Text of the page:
Sweet + Savory + Crispy Skin = Braised Duck Legs in Pear, Craisin and Balsamic Sauce

Duck Leg with Pear, Currant and Balsamic Sauce
Ever have one of those weekend nights that you just cannot figure out what to eat? It’s not because you’re not hungry or that you don’t really feel like cooking, but more because you’ve been lucky to have eaten so many diverse flavors throughout the week and just can’t get your tastebuds to want anything? Ok, maybe you haven’t, but last weekend we felt very disconnected to cooking and just couldn’t agree on what flavors we were desiring. We had eaten Indian, Japanese, Italian, Mexican and a steak that week. Anything with a soy, tomato, coriander or cumin-base was out. And then it hit us, we needed something savory and sweet and we needed some crispy-a$$ skin. Duck. Yes. We want duck. Pears, got some pears. Let’s do it. And so we came up with this fabulous meal. It was the type of meal that, while eating it, you just smiled and knew this was the only thing that would satisfy those discerning tastebuds.

This meal was fabulous and so easy to make. It could wow dinner guests and, if you can find some cheap legs, will cost next to nothing per plate.  Crispy skin, sweet sauce, creamy side dish – what else could you ask for?

Duck Leg with Pear, Craisin and Balsamic Sauce

  • 2 juicy, deliciously plump duck legs
  • 3/4 cup, white wine
  • **2 cups stock (chicken or veggie)
  • 3 tablespoons balsamic vinegar
  • 1 bay leaf
  • 6 whole stems of thyme
  • 3 shallots, minced
  • 2 garlic cloves, minced
  • 1/2 cup dried craisins/dried cranberries (currants would work too)
  • 2 teaspoons sugar (optional)
  • 2 pears, peeled and chopped into squares

**RE: Amount of Chicken Stock: You may need more or a little less stock depending on the size of your dutch oven/pot.  The key to keeping the skin of the duck legs crispy is to not allow the level of braising liquid to go over the skin.***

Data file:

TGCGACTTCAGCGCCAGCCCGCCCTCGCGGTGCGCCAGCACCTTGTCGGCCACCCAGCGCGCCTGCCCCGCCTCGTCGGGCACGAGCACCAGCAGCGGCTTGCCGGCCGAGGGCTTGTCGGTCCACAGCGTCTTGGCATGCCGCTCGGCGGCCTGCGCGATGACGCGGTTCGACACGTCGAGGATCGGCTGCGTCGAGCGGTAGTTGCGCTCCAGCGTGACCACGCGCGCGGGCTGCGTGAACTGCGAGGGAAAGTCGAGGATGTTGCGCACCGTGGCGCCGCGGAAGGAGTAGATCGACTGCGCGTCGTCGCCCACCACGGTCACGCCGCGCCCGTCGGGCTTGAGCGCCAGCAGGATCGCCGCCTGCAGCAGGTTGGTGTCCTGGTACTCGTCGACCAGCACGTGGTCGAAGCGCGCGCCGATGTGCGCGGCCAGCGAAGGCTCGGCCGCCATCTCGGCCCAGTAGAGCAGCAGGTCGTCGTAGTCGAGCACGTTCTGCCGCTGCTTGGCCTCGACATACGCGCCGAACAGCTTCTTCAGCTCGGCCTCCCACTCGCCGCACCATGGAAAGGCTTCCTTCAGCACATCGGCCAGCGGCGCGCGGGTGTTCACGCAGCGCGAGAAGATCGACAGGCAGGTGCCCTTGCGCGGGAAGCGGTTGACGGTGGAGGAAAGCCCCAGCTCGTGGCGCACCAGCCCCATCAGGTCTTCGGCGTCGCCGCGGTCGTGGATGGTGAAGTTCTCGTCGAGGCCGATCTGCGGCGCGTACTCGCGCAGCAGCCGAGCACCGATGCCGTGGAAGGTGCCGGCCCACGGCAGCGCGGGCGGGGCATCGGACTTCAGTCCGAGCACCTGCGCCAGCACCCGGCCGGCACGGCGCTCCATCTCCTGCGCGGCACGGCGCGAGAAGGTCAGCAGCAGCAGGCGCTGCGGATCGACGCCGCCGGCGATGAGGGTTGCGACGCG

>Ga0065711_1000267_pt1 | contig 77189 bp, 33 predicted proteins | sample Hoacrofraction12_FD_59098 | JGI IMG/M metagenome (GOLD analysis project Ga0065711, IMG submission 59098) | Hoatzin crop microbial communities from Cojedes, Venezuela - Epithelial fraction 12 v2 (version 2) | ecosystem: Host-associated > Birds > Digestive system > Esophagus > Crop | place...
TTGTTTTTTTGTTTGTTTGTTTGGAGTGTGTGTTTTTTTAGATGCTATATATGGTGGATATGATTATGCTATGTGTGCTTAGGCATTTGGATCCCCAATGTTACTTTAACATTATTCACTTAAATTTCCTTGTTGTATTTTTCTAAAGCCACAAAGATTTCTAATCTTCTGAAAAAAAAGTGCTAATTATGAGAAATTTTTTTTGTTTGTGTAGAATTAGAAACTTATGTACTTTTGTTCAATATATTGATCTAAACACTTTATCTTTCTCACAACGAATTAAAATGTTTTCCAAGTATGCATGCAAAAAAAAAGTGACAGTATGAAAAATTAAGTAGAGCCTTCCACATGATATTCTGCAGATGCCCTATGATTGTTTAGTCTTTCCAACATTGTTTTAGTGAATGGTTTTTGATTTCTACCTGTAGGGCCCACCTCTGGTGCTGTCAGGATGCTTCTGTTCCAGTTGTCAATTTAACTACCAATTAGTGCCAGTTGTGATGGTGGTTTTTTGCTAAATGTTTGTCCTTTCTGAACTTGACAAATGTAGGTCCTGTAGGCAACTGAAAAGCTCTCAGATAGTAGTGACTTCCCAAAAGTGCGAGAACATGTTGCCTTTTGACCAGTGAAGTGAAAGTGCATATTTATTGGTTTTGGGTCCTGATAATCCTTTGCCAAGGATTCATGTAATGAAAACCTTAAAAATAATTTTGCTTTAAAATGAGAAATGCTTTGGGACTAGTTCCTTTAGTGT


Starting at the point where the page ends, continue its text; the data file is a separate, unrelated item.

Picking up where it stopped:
What to do:

  1. Trim some of the excess fat off the leg. Score the fat on the duck legs to create “diamonds” (meaning, cut 3 lines one way and 3 intersecting lines the other way – but do not cut deeply into the meat, only score the fat).  Rub salt  and pepper all over the legs.
  2. In a dutch oven or heavy-bottomed pot, cook the duck legs, skin/fat side down until lightly browned, about 3 or 4 minutes.  Turn over and brown on the other side for one minute.  Remove legs and allow to rest on a plate for a few moments.
  3. Add garlic and shallots along with a bit of olive oil (if not enough fat rendered out of the duck legs) and allow to cook for one minute. Deglaze the pot with the wine and add the balsamic. Scrape up the bits off the bottom of the pan with a wooden spoon and allow the wine to reduce for a minute or two.
  4. Add the thyme, pears and craisins and stir.  Put the legs back, skin side up, into the pan along with any accumulated juices. Add the stock, but do not allow the liquid level to go above the duck leg skin. You don’t want to lose the crispy skin. Bring to a boil and then lower to a gentle simmer. Cook at a low simmer for 1 1/2 hours, uncovered.
  5. Take the legs out and skim as much of the accumulated fat off the sauce – a lot will have risen to the top!